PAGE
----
Reyes v. Educational Credit Management Corporation

Filing 127

ORDER granting in part and denying in part Defendant's 120 Ex Parte Motion for Temporary Stay of District Court Proceedings. All proceedings relating to class notice, including the obligation of the parties to jointly submit a proposed class notice and notice dissemination plan are temporarily stayed. Court vacates the 10/17/2017 deadline for the parties to file a proposed class notice and dissemination plan. All other proceedings, including class discovery proceedings are not stayed at this time. If the Ninth Circuit accepts Defendant's Petition, Defendant is permitted to submit a properly notice motion for a stay as to all other proceedings. Signed by Judge Cynthia Bashant on 10/17/2017. (jah)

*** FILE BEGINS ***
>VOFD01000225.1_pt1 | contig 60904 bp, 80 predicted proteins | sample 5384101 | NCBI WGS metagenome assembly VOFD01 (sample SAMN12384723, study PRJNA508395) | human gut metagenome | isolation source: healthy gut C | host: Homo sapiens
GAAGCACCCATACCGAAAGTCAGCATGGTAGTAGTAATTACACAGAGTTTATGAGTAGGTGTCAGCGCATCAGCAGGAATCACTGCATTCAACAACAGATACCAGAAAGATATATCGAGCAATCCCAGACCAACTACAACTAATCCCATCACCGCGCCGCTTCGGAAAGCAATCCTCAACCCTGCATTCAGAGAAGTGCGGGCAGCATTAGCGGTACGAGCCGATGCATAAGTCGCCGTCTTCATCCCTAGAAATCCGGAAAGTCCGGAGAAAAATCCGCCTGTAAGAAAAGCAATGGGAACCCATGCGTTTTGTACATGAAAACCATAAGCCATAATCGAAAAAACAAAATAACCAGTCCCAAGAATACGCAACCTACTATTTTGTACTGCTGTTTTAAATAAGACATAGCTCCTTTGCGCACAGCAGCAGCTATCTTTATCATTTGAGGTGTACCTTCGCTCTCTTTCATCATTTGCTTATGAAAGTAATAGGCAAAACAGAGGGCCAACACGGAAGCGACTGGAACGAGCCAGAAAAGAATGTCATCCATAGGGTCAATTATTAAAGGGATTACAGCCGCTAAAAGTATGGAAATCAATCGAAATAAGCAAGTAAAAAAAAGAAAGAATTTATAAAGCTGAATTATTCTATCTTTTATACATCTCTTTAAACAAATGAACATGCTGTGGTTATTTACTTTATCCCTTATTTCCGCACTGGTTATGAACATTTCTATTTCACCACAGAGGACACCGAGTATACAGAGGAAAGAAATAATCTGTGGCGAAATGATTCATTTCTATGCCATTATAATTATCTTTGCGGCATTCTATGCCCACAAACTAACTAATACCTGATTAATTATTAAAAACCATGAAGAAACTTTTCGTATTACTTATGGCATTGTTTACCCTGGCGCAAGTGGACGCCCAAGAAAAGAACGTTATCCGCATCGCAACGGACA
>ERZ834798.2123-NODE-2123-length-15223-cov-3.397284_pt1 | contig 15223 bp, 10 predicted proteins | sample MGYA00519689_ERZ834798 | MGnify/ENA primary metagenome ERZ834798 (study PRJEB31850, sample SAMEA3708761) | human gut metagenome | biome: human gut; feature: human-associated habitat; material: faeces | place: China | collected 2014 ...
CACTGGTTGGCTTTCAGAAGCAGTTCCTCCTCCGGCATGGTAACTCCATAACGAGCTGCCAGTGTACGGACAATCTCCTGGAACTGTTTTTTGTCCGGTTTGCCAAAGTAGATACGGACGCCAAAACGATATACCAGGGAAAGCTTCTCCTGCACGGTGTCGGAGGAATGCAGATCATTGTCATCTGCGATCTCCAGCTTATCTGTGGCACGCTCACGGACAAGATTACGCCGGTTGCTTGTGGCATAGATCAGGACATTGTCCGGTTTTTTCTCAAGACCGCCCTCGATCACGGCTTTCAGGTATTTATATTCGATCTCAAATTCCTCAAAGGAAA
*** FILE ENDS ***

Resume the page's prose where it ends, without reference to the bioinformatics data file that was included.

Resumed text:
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1 2 3 4 5 6 7 8 UNITED STATES DISTRICT COURT 9 SOUTHERN DISTRICT OF CALIFORNIA 10 11 AJ REYES, on behalf of himself and all others similarly situated, 12 Case No. 15-cv-00628-BAS-AGS ORDER GRANTING IN PART AND DENYING IN PART DEFENDANT’S EX PARTE APPLICATION FOR A TEMPORARY STAY OF DISTRICT COURT PROCEEDINGS Plaintiff, 13 v. 14 15 16 EDUCATIONAL CREDIT MANAGEMENT CORPORATION, [ECF No. 120] Defendant. 17 18 Presently before the Court is Defendant ECMC’s ex parte application to stay 19 the proceedings in this Court pending the resolution of the Federal Rule of Civil 20 Procedure 23(f) petition Defendant filed with the Ninth Circuit Court of Appeals on 21 October 3, 2017. 22 Defendant’s ex parte application. (ECF No. 121.) For the reasons set forth below, 23 the Court grants in part and denies in part ECMC’s ex parte application for a 24 temporary stay of all proceedings. 25 I. (ECF No. 120.) Plaintiff AJ Reyes filed an opposition to BACKGROUND 26 Plaintiff AJ Reyes brought this suit over two and half years ago against 27 Defendant Educational Credit Management Corporation (“ECMC”) on behalf of a 28 putative class alleging violations of California’s Invasion of Privacy Act (“CIPA”), –1– 15cv628 1 Cal. Penal Code § 630 et seq. (ECF No. 1, Compl. ¶¶82−92.) Specifically, the 2 Complaint alleges that ECMC violated §632.7(a) of the CIPA in the course of dealing 3 with the Plaintiff and other putative class members by recording their cellular phone 4 calls without their consent. 5 On September 19, 2017, this Court granted Plaintiff’s Motion for Class 6 Certification pursuant to Rule 23 and appointed Plaintiff Reyes as class 7 representative. (ECF No. 113.) Subject to certain exclusions, the class the Court 8 certified is: 9 All individuals who, between August 2, 2014, to March 31, 2015, 10 inclusive (the “Class Period”), participated in an inbound 11 telephone conversation with a live representative of ECMC that 12 was: (1) placed to an ECMC phone line that used the non- 13 mandatory message setting for its admonition that the call is being 14 recorded; (2) made from a telephone number that includes a 15 California area code; (3) transmitted via cellular telephone; and (4) 16 recorded without the caller’s consent. (Id. at 7.) 17 In certifying this class, the Court observed that the fourth part of the class 18 definition was compelled by the class allegations in the Complaint. (Id. at 6.) 19 Although Plaintiff Reyes moved to certify a class which removed the lack of consent 20 feature (ECF No. 76-1 at 1), the Court noted that it could not broaden the class beyond 21 the class alleged in the Complaint (ECF No. 113 at 6). 22 On October 3, 2017, ECMC filed a Petition for Leave to Appeal the Class 23 Certification Order (the “Petition”) with the Ninth Circuit. (ECF No. 120 Ex. A.) 24 ECMC’s Petition presents three issues: (1) whether Plaintiff Reyes can represent the 25 certified class when “the evidence cited by the District Court demonstrates that [he] 26 is not a class member”; (2) if Plaintiff Reyes can represent the class, can Rule 23’s 27 requirements be met “when the evidence cited to certify the class was deemed 28 unreliable by the District Court”; and (3) did the District Court certify an –2– 15cv628 1 “impermissible failsafe class” by adding the language “recorded without the caller’s 2 consent” to the class definition. (Id. at 1.) 3 ECMC filed the instant ex parte application to stay proceedings in this Court 4 pending the resolution of its Petition. The Ninth Circuit has not accepted the Petition 5 as of the date of this Order. Plaintiff Reyes has also filed an answer in opposition to 6 ECMC’s Petition. (See Reyes v. Ed. Credit Mgmt.Corp., No. 17-80199, ECF No. 11 7 (9th Cir. Oct. 13, 2017).) 8 9 II. DISCUSSION A. Ex Parte Application 10 As an initial matter, the Court observes that ECMC has brought its request for 11 a stay through an ex parte application to the Court, outside of the Court’s regular 12 noticed motion procedures. ECMC provides no justification for seeking a stay on an 13 ex parte basis. ECMC’s ex parte application also failed to comply with the Local 14 Rules and this chamber’s Standing Order requiring ECMC to submit an affidavit or 15 declaration with its ex parte application documenting its meet and confer efforts. See 16 Civ. L.R. 83.3(g); Standing Order at 7. ECMC’s failure to comply with these rules 17 would be a sufficient basis to deny its application for ex parte relief. However, 18 Plaintiff has responded to ECMC’s opposition. (ECF No. 121.) Being presented 19 with full briefing on whether a stay should be imposed, the Court will address its 20 merits. 21 B. Legal Standard for Stay 22 Federal Rule of 23(f) provides a mechanism for interlocutory appeal of a 23 court’s order granting or denying class certification. Such appeals do “not stay 24 proceedings in the district court unless the district court or the court of appeals so 25 orders.” Fed. R. Civ. P. 23(f). “A stay is not a matter of right, even if irreparable 26 injury might otherwise result.” Nken v. Holder, 556 U.S. 418 (2009). The decision 27 of whether to grant a stay is an “exercise of judicial discretion” and “the propriety of 28 its issue is dependent upon the circumstances of the particular case.” Id. A court –3– 15cv628 1 balances four factors in determining how to exercise its discretion: (1) whether the 2 movant is likely to succeed on the merits; (2) whether the movant is likely to suffer 3 irreparable harm in the absence of a stay; (3) whether the issuance of the stay would 4 not substantially harm the non-moving party; and (4) whether a stay will serve the 5 public interest. Rainbow Bus. Solutions v. Merch. Servs., Inc., No. C 10-1993 CW, 6 2014 WL 1783945, at *1 (N.D. Cal. May 5, 2014). The first two factors of the 7 standard “are the most critical.” Id. 8 The factors are examined on a “flexible continuum” or “sliding scale 9 approach.” Aguayo v. U.S. Bank, No. 08-cv-2139 W (BLM), 2015 WL 13344756, at 10 *1 (S.D. Cal. June 26, 2015). Specifically, a party seeking a stay must either (1) 11 make a strong showing it is likely to succeed on the merits and show it will be 12 irreparably harmed absent a stay, or (2) demonstrate that its appeal presents a serious 13 question on the merits and the balance of hardships tilts sharply in its favor.” A stay 14 may be appropriate if the party moving for a stay demonstrates that serious legal 15 questions are raised and the balance of hardships tips sharply in its favor. Morse v. 16 Servicemaster Global Holdings, Inc., Nos. C 10–00628, C 08–03894, C 09–04044, 17 C 09–05152, C 09–05153, 2013 WL 123610, at *2 (N.D. Cal. Jan. 8, 2013). 18 19 C. Propriety of a Temporary Stay of All Proceedings in this Case 1. Likelihood of Success on the Merits 20 ECMC contends that each of the issues identified in its Petition constitutes a 21 serious legal question. It has not argued it has a likelihood of success on the merits. 22 Plaintiff strongly disputes that ECMC has raised any serious legal question and 23 emphasizes that the Ninth Circuit only grants Rule 23(f) petitions in rare 24 circumstances. 25 The Court does not find that the first and second issues identified in ECMC’s 26 Petition present serious legal questions. “For a legal question to be serious, it must 27 be a question going to the merits so serious, substantial, difficult and doubtful, as to 28 the make the issues ripe for litigation and deserving of more deliberate investigation.” –4– 15cv628 1 Guifu Li v. A Perfect Franchise, Inc., No. 5:10-cv-01189-LHK, 2011 WL 2293221 2 at *3 (N.D. Cal. June 8, 2011). Rather than presenting such serious legal questions, 3 ECMC seeks to re-litigate objections this Court overruled in the class certification 4 order and also misconstrues that order. 5 More specifically, as to the Petition’s first issue about whether Plaintiff is an 6 adequate class representative, ECMC seeks to litigate a merits issue as to its defenses 7 to potential liability. In its Petition, ECMC claims that the hold time data shows that 8 Plaintiff is not a part of the certified class because “he was on hold for much longer 9 than necessary to hear ECMC’s Recording Disclosure.” (ECF No. 120 at 3.) As the 10 Court determined, ECMC’s hold time data defense is not specific to Plaintiff, but 11 rather applies to all class members. (ECF No. 113 at 24.) Therefore, it does not 12 support a conclusion that Plaintiff Reyes is not an adequate class representative. 13 Regarding the Petition’s second issue about whether there was “insufficient 14 evidence” to certify the class, the Petition is premised on an incorrect interpretation 15 of the Court’s class certification order. The order did not call into question the 16 reliability of ECMC’s hold time data, but rather ECMC’s questionable 17 representations to the Court and Plaintiff about the significance of that data. (Id. at 18 13.) The Court determined that the hold time data can “provide an objective record” 19 that is plausibly susceptible to classwide proof and consequently overruled ECMC’s 20 assertion that no class could ever be certified because of the possibility of 21 “unmanageable individualized inquiries.” (Id. at 12−14.) 22 The Petition’s third issue is whether the certified class is an “impermissible 23 failsafe class.” ECMC has identified a Ninth Circuit decision in which the Court 24 appears to have granted a Rule 23(f) Petition to determine whether the certified class 25 was an impermissible failsafe class, although the court ultimately found the class was 26 not failsafe. See Kamar v. RadioShack, 375 Fed. App’x 734, 736 (9th Cir. 2010). 27 ECMC argues that the current class definition creates a situation in which either (1) 28 all the Plaintiff and the class members need to do to prevail is demonstrate that their –5– 15cv628 1 inbound calls were recorded without their consent or (2) if they fail to demonstrate 2 that they were recorded without consent, the class does not exist. (ECF No. 120 at 5.) 3 The Court accepts that the Petition’s third issue may raise a serious legal question 4 about the certified class in light of §632.7(a)’s consent element. 5 Even so, the Court observes that there exists at the District Court level various 6 mechanisms for addressing the failsafe issue that would obviate the need to appeal 7 the class certification order. The most immediate example is that a class certification 8 order is subject to revision by the district court at any time before final judgment. 9 Fed. R. Civ. P. 23(c)(1)(C). A request from either party to amend the order on this 10 basis would be well received. In recognition of the Court’s power to narrow, rather 11 than expand a class, Costelo v. Chertoff, 258 F.R.D. 600, 604−05 (C.D. Cal. 2009), 12 the Court is open to a request from Plaintiff for leave to file an amended complaint 13 amending its class allegations to remove the “without the caller’s consent” feature, 14 which would obviate the need for an appeal on the failsafe issue. 15 2. Irreparable Harm to the Parties and Class Members 16 ECMC argues that it will suffer irreparable harm without a temporary stay of 17 the proceedings because it will incur significant expenses in preparing to try this case 18 as a class action and in providing class notice and any curative notice that might be 19 necessary. (ECF No. 120 at 5-6.) 20 The costs of pretrial litigation may amount to an irreparable harm when 21 granting the stay would avoid substantial, unrecoverable, and wasteful discovery 22 costs; when the costs would impose serious burdens that an appeal would avoid; or 23 when pretrial litigation would moot an appeal. See Pena v. Taylor Farms Pac., Inc., 24 No. 2:13-cv-01282-KJM-AC, 2015 WL 5103157, at *4 (E.D. Cal. Aug. 31, 2015) 25 (citing cases). But costs may not amount to an irreparable harm, particularly where 26 the costs would be inevitable regardless of the appeal’s outcome, or where the costs 27 can be avoided by a tailored stay. Id. Here, costs associated with any proceedings, 28 discovery, or orders that do not rely upon the challenged class certification would not –6– 15cv628 1 be affected by any decision ECMC’s Petition. Gilman v. Davis, No. CIV. S-05-830 2 LLK/GGH, 2009 WL 3365858, at *4 (E.D. Cal. Oct. 15, 2009). At most, a stay 3 delays, rather than avoids altogether, those costs. Id. 4 The Court does not find that ECMC has shown an irreparable harm that would 5 warrant a stay of all district court proceedings at this time. The costs associated with 6 trying this case as a class action, including class discovery, will not be rendered 7 unnecessary by the Ninth Circuit’s resolution of ECMC’s Petition. See, e.g., Amaro 8 v. Gerawan Farming, Inc., No. 1:14-cv-00147-DAD-SAB, 2016 U.S. Dist. LEXIS 9 157409, at *9 (E.D. Cal. Nov. 14, 2016) (no irreparable injury where it was “unclear 10 how discovery . . . will be rendered unnecessary” by Ninth Circuit’s potential reversal 11 of class certification order). Here, the Court fails to see how this case will not proceed 12 as a class action whether on the current certified class or a modified one. Plaintiff 13 has filed a motion for leave to amend to add a new putative class representative and 14 modify the certification order, which will need to be adjudicated. (ECF No. 125.) 15 Even if the Ninth Circuit decertifies the class as impermissibly failsafe, there are also 16 mechanisms available to certify a class that is not failsafe. That potential class likely 17 will be larger than the currently certified class of individuals who did not consent to 18 be recorded by ECMC. If the Ninth Circuit modifies or upholds the certified class, 19 the costs associated with trying this case as a class action also will not have been in 20 vain. 21 On the other hand, the Court believes that a stay of all proceedings could 22 potentially harm the Plaintiff and the class by delaying the proceedings and the 23 benefits of the requested injunctive relief. With respect to delay, the Ninth Circuit 24 has not accepted the Petition, and there is no indication that it will be accepted soon. 25 Even if the Petition is accepted, it likely will take several months for briefing to be 26 completed and for a decision to be issued. Such delays can constitute a harm to the 27 Plaintiff. See, e.g., Thorpe v. District of Columbia, 306 F.R.D. 6, 11 (D.D.C. 2014) 28 (delay of “more than a couple of months” resulting from Rule 23(f) appeal constituted –7– 15cv628 1 harm to plaintiffs’ ability to take discovery if stay were granted). Staying all 2 proceedings will also harm the Plaintiff and the class by “depriv[ing] some class 3 members of the opportunity to benefit from any [injunctive] relief that is obtained.” 4 Id. Contrary to ECMC’s argument that this action is aimed at collecting damages for 5 past harm, Plaintiff has alleged an injunctive class specifically aimed at ensuring that 6 ECMC does not continue to engage in its allegedly unlawful conduct. (ECF No. 7 113.) Further delay in this case is harmful to them. 8 However, the Court finds that there is potential irreparable harm to the class if 9 notice is prematurely disseminated. It is important to recognize that this is a harm to 10 class members because of the potential confusion it can cause.1 See, e.g., Brown v. 11 Wal-Mart Stores, Inc., No. 5:09-cv-03339-EJD, 2012 WL 5818300, at *4 (N.D. Cal. 12 Nov. 15, 2012) (irreparable harm to class where parties “risk generating confusion 13 among class members” by disseminating notice that could require curative notice). 14 Where the potential irreparable harm concerns a specific aspect of the proceedings, 15 courts have developed tailored stay procedures to address that harm rather than 16 permitting a full stay. See, e.g., Thorpe, 306 F.R.D. at 11 (staying expert discovery 17 but not fact discovery), In re Rail Freight Fuel Surcharge Antitrust Litig., 286 F.R.D. 18 88, 94 (D.D.C. 2012) (staying class notice but not expert discovery). Here, the Court 19 will adopt a tailored procedure temporarily staying proceedings concerning class 20 notice, including the requirement that the parties jointly submit a proposed class 21 notice and notice dissemination plan. The Court, however, will permit all other 22 proceedings to continue, including class discovery. 23 24 1 25 26 27 28 Although ECMC argues that the costs it would incur from providing a class notice now would constitute an irreparable harm, it identifies no authorities holding or otherwise suggesting that costs associated with providing class notice constitute such a harm warranting a stay. Premature notice can constitute a harm to the moving party where, for example, it could damage the reputation of the defendant. See, e.g., Willcox v. Lloyds, TSB Bank, PLC, Civ. No. 13-00508 ACK-RLP, 2016 U.S. Dist. LEXIS 28959, at *18−19 (D. Haw. Mar. 7, 2016). –8– 15cv628 3. 1 Whether a Stay Will Serve the Public Interest 2 Lastly, the public interest cautions against granting a temporary stay of all 3 proceedings in this action. ECMC argues that the public interest warrants a stay 4 because any notice disseminated will cause confusion. Although the Court accepts 5 this argument, see, e.g., In re Rail Freight Fuel Surcharge Antitrust Litig., 286 F.R.D. 6 at 94 (public interest warrants not proceeding with class notice while a Rule 23(f) 7 petition is pending), it points toward a tailored stay of class notice approval and 8 dissemination, not of all proceedings. More importantly, the public interest does not 9 warrant a stay of all proceedings given the length of time this case has been pending 10 and the underlying allegations. This case is over two and a half years old. California 11 residents have an interest in the efficient prosecution of California’s privacy laws and 12 seeking to hold those who violate those laws accountable. The public interest will 13 not be served by a stay of all proceedings at this time. 14 15 16 III. CONCLUSION For the foregoing reasons, the Court GRANTS IN PART AND DENIES IN PART ECMC’s request for a temporary stay of the proceedings. 17 It is HEREBY ORDERED THAT: 18 1. All proceedings relating to class notice, including the obligation of the 19 parties to jointly submit a proposed class notice and notice 20 dissemination plan, are TEMPORARILY STAYED. If the Ninth 21 Circuit accepts ECMC’s Petition, the stay on class notice will extend 22 until the Ninth Circuit issues a decision on ECMC’s appeal. If the Ninth 23 Circuit does not accept ECMC’s Petition, ECMC must immediately 24 notify the Court of its denial, and the parties must jointly submit a 25 proposed class notice and notice dissemination plan based on the 26 certified class (ECF No. 113) within 30 days of the denial of the Petition. 27 28 2. The Court VACATES the October 17, 2017 deadline for the parties to file a proposed class notice and notice dissemination plan. –9– 15cv628 1 3. STAYED at this time. 2 3 All other proceedings, including class discovery proceedings, are NOT 4. If the Ninth Circuit accepts ECMC’s Petition, ECMC is HEREBY 4 PERMITTED to submit a properly noticed motion for a stay as to all 5 other proceedings. 6 IT IS SO ORDERED. 7 8 DATED: October 17, 2017 9 10 11 12 13 14 15 16 17 18 19 20 21 22 23 24 25 26 27 28 – 10 – 15cv628